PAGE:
With multi-fractured horizontal wellbores being the primary means to economically access hydrocarbon resources in low- and ultra-low permeability reservoirs, a multitude of completion and stimulation practices can be employed along the lateral section of the wellbore. Completion (staging method, perforations, cluster spacing, etc.) and stimulation (fluid type, proppant type, proppant concentrations, etc.) design parameters are typically adjusted in order to accelerate hydrocarbon recovery and improve ultimate recovery.

One practice that has been gaining popularity as a method of maximizing contact area and accelerating hydrocarbon recoveries in many shale plays is the combination of thin water-based fracturing fluids, small-mesh proppants (mostly 100 mesh sand with some 40/70 mesh sand), and a high intensity of injection points in each fracture stimulation stage. The theory behind this practice is that thinner fluids and smaller mesh proppants can generate more fracture complexity in shale formations, thereby increasing contact area which is of high importance in very low permeability reservoirs, and smaller mesh proppants can be transported at larger distances than larger proppants such as 20/40 and 30/50 mesh.

Historic hydraulic fracturing practice prior to the shale boom had previously utilized small quantities of small mesh proppants such as 100 mesh sand to assist with hydraulic fracture generation and placement. However, many publications often cautioned against the use of significant quantities of these small proppants, due to the adverse impact it would have on fracture conductivity in tight gas reservoirs with permeabilities on the order of 0.01 to 1 millidarcy or greater. However, many shale plays currently in development, such as the Bakken, Eagle Ford, and Haynesville formations, have significantly lower permeabilities than tight gas plays, on the order of 1 to 1,000 nanodarcy (Walls and Sinclair, 2011), potentially elevating 100 mesh sand to "proppant" status.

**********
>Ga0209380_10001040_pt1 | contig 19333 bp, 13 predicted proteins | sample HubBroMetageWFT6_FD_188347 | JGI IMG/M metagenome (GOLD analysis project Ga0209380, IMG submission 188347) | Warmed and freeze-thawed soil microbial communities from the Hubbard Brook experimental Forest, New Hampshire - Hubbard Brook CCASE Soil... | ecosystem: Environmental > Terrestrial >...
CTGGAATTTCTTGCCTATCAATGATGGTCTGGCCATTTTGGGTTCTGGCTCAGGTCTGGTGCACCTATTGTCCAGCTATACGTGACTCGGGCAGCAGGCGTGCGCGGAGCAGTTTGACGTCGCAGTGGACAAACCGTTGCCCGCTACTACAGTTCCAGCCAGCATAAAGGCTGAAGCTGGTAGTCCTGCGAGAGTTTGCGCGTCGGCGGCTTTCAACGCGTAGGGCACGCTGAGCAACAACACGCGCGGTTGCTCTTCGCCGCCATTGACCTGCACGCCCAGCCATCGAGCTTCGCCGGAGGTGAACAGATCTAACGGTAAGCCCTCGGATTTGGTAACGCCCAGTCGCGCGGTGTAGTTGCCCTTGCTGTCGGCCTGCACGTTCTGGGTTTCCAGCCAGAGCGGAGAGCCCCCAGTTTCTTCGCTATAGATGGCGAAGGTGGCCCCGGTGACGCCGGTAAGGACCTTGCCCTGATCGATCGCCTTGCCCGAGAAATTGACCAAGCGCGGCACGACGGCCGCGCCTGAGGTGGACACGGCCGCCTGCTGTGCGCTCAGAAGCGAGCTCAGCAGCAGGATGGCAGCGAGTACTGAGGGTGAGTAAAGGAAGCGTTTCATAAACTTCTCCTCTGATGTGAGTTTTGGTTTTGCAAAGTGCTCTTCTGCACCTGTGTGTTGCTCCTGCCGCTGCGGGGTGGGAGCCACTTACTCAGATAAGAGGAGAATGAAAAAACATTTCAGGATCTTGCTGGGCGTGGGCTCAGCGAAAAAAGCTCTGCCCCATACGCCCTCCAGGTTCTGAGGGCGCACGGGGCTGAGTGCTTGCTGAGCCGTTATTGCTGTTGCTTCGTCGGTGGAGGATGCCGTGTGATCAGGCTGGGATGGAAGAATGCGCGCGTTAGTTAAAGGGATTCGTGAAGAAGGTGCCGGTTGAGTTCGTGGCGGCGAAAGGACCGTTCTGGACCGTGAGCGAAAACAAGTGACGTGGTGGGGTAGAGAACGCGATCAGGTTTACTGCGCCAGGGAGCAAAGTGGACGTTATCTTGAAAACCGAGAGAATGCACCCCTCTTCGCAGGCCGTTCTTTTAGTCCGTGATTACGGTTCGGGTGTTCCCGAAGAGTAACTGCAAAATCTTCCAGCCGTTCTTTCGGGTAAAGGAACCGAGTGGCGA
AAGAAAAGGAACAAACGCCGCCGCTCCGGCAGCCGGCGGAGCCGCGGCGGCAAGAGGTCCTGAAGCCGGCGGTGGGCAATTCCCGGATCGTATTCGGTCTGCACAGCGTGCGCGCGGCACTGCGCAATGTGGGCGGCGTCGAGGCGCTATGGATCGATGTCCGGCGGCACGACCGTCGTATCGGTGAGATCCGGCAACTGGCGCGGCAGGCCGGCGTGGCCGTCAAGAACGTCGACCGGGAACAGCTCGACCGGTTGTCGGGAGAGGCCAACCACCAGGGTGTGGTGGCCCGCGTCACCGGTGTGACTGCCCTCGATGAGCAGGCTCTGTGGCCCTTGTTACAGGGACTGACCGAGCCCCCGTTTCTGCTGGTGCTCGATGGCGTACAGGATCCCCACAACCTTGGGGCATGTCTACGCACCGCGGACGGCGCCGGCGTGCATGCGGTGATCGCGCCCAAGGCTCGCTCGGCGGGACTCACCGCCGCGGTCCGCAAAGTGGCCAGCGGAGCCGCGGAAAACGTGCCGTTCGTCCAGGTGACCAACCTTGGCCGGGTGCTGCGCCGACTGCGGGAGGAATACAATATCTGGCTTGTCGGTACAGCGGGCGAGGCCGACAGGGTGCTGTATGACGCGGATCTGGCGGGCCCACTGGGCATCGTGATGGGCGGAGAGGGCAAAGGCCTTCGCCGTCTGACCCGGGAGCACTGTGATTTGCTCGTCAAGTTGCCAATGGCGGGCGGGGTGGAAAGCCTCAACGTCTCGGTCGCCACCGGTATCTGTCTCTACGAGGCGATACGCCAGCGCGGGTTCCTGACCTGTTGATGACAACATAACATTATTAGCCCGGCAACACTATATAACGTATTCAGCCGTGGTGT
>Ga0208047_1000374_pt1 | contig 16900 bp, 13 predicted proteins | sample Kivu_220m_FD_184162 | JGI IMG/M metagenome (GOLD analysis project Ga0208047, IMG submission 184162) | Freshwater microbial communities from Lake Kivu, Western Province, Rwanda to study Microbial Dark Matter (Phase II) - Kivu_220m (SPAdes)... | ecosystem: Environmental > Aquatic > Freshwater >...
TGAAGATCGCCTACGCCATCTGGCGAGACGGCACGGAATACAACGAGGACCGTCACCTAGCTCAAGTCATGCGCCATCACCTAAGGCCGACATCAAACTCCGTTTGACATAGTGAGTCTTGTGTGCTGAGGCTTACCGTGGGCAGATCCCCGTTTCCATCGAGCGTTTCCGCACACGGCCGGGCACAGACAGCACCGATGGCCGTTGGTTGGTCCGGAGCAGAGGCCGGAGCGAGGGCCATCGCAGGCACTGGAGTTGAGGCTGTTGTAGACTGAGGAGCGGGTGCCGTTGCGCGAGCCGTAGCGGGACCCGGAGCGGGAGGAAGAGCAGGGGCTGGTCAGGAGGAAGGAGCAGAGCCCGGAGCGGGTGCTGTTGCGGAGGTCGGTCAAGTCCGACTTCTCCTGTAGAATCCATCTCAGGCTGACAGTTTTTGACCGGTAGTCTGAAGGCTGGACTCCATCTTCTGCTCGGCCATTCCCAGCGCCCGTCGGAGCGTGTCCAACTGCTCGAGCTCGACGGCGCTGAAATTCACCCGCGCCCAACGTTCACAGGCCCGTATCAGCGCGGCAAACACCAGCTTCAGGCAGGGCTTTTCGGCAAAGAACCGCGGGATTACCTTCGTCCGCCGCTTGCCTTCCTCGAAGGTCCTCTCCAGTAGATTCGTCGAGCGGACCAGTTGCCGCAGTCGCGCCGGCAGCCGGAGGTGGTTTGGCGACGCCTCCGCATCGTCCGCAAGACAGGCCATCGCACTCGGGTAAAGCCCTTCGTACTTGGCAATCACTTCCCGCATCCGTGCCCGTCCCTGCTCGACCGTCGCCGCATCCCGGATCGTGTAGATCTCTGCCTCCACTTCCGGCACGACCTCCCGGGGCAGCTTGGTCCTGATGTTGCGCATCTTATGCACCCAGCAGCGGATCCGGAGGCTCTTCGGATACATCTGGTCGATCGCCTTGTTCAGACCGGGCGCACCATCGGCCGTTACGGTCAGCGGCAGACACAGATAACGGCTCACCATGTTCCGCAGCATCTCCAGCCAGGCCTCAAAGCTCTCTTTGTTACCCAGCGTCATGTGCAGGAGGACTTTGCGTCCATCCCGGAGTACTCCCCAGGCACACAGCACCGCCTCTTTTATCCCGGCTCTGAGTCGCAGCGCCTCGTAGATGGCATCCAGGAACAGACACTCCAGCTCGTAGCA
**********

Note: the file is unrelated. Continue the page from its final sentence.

This paper will critically evaluate the historic and contemporary uses of 100 mesh sand both as a placement aid as well as a proppant in very low permeability reservoirs. The effects of fracture conductivity in naturally-fractured reservoir will be explored in order to determine how much conductivity is sufficient to adequately drain the reservoir, and if using 100 mesh sand as a proppant is appropriate for this purpose. An evaluation of large datasets from publically-derived completion and production data to statistically evaluate the successes of different completion practices and a couple of specific case studies will be presented to illustrate some ways where operators can exceed the statistical mean well performance in their particular area, without needing to resort to using large fluid volume waterfrac treatments with small mesh proppants.

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